Even winter can be a time of new life. With the arrival of our newest family member, we wanted to make the winter as colorful for everyone else as it will be for us. Here are some tips for your Westchester County home that will help you to incorporate color into your backyard landscaping with lush evergreen trees and shrubs.
With plenty of cultivars to choose from, boxwood covers a vast range of sizes, colors and uses. Boxwood makes an excellent shrub for hedges, but can also be used as a standalone plant and for general landscaping purposes. Common variants of boxwood have small, blue-green leaves, although bright green variations also exist. Dwarf cultivars grow to between 2 and 4 feet tall and around the same in breadth while larger variations reach about 6 feet tall and around 4 feet in breadth and can be shaped easily through pruning.
Attractive both because of their year round color and their low maintenance, Junipers are a coniferous evergreen and relative of the Cypress. Juniper trees come in four main varieties, ground cover, dwarf, small and large, with ground cover junipers growing up to a single foot and large juniper giants growing up to 25 (and in some case 60) feet tall. Juniper trees and bushes are typically a dark green with blue-black berries.
False Cypress ‘Paul’s Gold’
For something truly eye catching, Paul’s Gold offers bright yellow foliage that is sure to brighten up even the bleakest winter scene. The False Cypress is a shrub with a wide spread (about 4 feet) and a height of 4 to 5 feet, giving it a rounded dome-like appearance. In full sun, the gold foliage is drastically enhanced, while shaded areas will yield a more subdued green-gold. The fine, almost feathery texture of the foliage can add a softening touch to the landscape, making it good for lining walkways and patios. Not only is Paul’s Gold a great winter shrub, it’s also resistant to the extremes of hot summers as well as deer and insects.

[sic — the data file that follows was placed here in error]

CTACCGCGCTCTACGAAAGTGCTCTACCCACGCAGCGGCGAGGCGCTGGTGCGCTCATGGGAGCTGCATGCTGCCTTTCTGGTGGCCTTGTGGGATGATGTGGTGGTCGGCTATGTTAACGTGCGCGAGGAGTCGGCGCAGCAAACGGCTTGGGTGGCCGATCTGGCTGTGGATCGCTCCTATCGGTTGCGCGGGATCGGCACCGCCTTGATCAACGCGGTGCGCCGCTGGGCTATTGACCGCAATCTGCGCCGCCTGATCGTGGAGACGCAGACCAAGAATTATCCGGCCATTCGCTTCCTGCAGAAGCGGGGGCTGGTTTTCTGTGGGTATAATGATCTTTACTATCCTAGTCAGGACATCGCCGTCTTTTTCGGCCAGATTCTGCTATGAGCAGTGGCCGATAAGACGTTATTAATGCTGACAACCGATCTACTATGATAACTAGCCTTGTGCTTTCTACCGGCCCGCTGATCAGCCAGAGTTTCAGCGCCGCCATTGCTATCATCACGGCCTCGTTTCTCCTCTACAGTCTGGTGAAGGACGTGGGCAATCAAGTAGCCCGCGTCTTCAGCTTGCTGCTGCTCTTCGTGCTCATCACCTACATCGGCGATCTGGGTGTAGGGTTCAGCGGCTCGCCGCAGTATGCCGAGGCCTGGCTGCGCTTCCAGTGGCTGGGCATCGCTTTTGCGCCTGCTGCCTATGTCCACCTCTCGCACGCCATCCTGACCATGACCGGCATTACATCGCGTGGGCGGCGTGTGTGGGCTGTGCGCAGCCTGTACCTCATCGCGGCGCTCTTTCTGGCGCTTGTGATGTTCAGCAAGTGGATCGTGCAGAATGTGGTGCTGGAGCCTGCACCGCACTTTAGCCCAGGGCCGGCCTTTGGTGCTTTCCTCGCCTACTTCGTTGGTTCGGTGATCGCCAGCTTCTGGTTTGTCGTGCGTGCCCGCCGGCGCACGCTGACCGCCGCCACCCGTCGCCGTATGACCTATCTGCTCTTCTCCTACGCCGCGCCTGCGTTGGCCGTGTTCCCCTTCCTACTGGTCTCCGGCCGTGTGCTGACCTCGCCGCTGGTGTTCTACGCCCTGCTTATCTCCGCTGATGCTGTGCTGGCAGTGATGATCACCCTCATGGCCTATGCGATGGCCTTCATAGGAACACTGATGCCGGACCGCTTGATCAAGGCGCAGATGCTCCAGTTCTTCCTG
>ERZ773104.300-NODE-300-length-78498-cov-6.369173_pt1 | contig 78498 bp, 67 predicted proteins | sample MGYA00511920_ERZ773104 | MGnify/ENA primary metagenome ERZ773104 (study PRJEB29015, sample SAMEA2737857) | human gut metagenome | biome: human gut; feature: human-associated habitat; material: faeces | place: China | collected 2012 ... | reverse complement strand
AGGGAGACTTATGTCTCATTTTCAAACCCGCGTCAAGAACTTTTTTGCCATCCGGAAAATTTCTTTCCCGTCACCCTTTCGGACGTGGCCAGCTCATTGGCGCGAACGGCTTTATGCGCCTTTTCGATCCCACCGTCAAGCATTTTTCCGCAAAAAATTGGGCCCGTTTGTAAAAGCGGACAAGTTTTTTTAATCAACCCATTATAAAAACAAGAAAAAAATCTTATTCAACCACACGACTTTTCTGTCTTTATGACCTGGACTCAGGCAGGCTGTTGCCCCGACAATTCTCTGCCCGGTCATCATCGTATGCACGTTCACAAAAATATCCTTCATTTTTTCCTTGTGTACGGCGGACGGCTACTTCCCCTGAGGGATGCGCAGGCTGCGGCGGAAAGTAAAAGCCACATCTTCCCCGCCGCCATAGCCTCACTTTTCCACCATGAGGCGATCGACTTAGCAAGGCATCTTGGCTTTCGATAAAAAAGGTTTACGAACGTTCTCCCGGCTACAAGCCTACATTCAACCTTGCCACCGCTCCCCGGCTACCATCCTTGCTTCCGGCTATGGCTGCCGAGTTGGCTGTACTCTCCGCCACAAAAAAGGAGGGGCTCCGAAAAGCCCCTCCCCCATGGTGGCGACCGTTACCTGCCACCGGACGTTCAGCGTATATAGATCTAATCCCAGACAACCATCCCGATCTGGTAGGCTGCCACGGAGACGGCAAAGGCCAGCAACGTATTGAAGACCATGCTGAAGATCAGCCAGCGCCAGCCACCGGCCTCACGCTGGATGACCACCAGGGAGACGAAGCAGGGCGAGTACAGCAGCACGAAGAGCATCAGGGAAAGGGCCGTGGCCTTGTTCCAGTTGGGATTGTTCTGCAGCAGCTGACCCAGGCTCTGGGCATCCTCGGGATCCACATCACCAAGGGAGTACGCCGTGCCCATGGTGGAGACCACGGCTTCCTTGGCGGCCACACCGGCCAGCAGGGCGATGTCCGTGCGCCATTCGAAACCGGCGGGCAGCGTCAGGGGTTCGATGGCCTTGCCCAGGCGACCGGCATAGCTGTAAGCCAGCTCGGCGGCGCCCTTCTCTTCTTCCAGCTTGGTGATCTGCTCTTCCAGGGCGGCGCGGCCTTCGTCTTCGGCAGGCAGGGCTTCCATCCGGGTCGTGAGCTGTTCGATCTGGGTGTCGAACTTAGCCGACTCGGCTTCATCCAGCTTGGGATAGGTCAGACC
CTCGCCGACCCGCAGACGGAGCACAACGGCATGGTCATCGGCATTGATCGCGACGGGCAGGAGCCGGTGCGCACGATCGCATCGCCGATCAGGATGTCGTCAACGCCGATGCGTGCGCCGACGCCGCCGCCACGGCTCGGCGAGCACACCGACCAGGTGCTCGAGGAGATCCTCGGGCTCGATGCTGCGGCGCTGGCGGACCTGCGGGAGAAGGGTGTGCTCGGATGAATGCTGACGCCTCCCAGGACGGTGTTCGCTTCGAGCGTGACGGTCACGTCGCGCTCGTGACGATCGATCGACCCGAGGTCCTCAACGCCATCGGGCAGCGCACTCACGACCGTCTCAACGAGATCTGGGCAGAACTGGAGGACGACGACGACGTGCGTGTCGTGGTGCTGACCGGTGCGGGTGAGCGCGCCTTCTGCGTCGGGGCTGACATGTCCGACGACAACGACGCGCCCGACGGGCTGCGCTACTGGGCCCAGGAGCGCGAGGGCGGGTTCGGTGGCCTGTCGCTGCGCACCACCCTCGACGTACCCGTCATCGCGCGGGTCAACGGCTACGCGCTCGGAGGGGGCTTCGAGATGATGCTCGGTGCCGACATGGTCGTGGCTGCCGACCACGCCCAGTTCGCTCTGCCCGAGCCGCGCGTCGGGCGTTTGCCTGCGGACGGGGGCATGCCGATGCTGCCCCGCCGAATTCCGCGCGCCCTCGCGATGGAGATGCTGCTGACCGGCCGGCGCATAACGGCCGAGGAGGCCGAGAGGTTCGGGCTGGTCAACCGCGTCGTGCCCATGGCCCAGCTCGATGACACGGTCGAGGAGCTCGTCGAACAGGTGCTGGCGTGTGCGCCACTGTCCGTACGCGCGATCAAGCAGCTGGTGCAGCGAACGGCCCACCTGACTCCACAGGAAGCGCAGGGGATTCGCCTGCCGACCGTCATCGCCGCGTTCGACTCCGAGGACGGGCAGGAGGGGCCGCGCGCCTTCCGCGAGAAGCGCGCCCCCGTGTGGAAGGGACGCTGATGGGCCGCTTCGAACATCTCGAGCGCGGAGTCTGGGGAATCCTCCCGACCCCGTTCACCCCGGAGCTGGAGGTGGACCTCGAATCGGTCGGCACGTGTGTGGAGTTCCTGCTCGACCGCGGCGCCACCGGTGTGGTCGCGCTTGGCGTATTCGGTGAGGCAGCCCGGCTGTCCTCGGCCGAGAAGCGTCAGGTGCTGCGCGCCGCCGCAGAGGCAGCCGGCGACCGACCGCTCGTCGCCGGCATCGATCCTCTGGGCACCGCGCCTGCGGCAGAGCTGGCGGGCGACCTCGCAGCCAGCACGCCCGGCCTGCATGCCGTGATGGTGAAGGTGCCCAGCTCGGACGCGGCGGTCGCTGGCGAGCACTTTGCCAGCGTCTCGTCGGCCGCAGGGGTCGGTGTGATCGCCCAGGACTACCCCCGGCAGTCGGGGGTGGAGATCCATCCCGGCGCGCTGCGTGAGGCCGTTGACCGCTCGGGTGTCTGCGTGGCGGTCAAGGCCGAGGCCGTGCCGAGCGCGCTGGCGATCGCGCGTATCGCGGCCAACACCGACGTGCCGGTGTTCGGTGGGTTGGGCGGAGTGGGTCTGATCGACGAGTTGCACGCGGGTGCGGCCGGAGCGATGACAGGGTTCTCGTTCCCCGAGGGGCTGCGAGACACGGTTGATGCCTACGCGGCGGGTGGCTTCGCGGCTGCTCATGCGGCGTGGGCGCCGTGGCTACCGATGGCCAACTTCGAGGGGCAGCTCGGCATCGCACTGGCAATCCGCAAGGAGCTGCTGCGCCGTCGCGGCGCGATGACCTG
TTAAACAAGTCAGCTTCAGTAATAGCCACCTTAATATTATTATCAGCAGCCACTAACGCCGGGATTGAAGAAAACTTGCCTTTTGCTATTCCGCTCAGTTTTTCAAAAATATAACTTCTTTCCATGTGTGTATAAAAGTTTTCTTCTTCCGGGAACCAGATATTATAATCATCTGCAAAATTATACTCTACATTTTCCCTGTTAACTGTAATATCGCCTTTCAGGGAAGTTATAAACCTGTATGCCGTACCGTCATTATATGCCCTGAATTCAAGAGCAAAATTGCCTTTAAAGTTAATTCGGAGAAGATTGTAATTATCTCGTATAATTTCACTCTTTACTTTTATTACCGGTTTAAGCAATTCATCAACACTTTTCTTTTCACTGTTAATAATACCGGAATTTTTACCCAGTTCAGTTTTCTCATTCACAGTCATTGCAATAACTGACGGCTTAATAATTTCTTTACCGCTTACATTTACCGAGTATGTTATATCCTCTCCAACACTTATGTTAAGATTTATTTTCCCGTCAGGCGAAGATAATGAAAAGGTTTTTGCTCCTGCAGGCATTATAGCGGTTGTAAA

If you’re looking for an evergreen with size, the Eastern Hemlock, also known as the Canadian Hemlock is the way to go. Although slow growing, and extremely long living, the Eastern Hemlock can grow up to 100 feet, with the oldest living specimen believed to be more than 550 years old. This makes the Eastern Hemlock a tree with incredible strength and resilience. The hemlock has fine, short needles and yields cone-like seed pods. It’s foliage can differ in color throughout the year from a golden yellow to silver.
The rhododendron is a broad leafed evergreen shrub, good for bringing both color and texture to your yard. Not only do most rhododendron species maintain the color of their leaves, they also burst into great blooms of flowers in late winter. These flowers are generally a bright pink, but can come in white and shades of lilac. Rhododendron and azaleas are commonly discussed together as azaleas form a subgroup of rhododendron with some minor differences. Both can be used effectively to beat the winter landscape blues.